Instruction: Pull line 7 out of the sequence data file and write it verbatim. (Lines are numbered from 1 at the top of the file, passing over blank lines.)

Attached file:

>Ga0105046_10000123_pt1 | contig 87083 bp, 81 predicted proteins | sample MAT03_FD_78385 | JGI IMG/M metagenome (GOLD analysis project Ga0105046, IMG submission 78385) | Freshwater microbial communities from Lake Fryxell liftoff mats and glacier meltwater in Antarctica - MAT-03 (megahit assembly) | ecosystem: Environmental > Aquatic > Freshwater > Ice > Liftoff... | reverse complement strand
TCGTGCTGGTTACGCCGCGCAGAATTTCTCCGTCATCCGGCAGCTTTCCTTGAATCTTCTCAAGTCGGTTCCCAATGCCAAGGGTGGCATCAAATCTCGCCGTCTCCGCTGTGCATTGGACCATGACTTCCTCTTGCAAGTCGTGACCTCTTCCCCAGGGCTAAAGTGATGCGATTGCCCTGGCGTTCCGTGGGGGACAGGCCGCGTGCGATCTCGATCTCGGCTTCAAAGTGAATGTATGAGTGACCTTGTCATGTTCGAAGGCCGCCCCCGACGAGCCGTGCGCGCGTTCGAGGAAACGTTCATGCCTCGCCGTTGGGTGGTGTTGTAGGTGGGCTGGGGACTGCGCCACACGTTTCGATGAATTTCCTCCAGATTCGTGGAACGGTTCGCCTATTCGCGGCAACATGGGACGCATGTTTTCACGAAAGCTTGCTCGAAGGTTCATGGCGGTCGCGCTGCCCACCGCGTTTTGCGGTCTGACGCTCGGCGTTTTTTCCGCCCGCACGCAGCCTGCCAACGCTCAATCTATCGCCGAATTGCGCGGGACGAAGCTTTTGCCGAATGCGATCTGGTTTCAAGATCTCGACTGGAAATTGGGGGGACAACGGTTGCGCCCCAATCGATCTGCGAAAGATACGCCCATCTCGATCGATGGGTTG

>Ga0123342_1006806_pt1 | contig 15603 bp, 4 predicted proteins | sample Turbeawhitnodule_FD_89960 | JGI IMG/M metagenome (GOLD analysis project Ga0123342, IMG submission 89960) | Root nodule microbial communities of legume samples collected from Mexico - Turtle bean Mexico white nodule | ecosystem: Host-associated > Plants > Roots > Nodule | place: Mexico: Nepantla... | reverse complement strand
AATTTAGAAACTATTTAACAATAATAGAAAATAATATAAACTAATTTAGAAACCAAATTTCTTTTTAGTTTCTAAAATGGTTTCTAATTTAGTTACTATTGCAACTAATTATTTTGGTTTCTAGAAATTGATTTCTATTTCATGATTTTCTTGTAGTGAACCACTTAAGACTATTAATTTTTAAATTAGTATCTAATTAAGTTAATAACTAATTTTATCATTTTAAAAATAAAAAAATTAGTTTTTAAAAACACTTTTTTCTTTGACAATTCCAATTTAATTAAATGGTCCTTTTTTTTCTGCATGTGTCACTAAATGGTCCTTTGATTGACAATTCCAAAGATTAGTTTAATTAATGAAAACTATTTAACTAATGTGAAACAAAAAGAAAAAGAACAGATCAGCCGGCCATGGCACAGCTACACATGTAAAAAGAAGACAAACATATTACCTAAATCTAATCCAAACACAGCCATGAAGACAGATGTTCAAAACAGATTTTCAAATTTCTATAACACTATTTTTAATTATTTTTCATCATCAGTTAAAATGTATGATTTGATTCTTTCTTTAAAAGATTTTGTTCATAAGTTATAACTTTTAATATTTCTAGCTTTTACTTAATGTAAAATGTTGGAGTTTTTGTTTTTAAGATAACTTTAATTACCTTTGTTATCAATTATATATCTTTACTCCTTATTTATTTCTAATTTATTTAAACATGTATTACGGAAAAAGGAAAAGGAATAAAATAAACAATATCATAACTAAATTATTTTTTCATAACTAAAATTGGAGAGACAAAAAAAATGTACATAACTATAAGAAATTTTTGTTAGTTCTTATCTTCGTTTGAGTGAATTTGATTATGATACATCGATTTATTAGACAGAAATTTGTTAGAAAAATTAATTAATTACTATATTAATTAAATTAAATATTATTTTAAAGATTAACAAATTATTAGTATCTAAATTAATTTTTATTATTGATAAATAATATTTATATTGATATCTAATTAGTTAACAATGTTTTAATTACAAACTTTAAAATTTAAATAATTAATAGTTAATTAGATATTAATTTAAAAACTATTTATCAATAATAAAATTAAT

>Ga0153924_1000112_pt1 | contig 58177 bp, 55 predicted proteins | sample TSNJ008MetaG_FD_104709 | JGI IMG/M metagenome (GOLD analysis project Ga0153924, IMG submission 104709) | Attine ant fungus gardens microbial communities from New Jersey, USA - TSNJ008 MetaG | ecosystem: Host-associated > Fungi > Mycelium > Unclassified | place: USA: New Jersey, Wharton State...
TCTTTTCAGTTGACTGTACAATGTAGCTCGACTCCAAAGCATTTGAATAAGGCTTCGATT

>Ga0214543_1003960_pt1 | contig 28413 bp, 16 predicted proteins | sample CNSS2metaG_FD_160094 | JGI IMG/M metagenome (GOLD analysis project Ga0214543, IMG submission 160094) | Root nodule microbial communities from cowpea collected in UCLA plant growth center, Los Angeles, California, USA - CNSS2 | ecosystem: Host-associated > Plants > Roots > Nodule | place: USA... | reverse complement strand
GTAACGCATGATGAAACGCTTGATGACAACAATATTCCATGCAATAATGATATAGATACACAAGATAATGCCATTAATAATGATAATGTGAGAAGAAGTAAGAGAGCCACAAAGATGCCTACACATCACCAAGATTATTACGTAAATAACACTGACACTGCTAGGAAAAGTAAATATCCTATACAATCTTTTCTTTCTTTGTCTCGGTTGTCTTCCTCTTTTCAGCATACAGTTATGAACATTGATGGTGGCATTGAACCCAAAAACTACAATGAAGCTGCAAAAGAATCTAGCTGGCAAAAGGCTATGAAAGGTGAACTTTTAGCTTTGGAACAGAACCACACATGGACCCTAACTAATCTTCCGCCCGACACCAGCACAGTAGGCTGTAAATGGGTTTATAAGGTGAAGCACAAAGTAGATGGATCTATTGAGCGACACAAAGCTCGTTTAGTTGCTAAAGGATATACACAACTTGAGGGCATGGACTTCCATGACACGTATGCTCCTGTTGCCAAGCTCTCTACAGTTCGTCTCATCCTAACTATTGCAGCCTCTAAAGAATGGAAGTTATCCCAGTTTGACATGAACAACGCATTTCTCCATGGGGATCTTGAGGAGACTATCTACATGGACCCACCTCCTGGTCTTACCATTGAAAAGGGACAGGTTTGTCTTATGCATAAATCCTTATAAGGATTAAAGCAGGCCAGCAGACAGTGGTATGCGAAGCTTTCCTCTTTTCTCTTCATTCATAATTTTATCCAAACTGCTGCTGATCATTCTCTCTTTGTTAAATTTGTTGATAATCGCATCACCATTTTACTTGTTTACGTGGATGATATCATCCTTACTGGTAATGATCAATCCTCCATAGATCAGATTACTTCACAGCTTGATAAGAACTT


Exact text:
>Ga0214543_1003960_pt1 | contig 28413 bp, 16 predicted proteins | sample CNSS2metaG_FD_160094 | JGI IMG/M metagenome (GOLD analysis project Ga0214543, IMG submission 160094) | Root nodule microbial communities from cowpea collected in UCLA plant growth center, Los Angeles, California, USA - CNSS2 | ecosystem: Host-associated > Plants > Roots > Nodule | place: USA... | reverse complement strand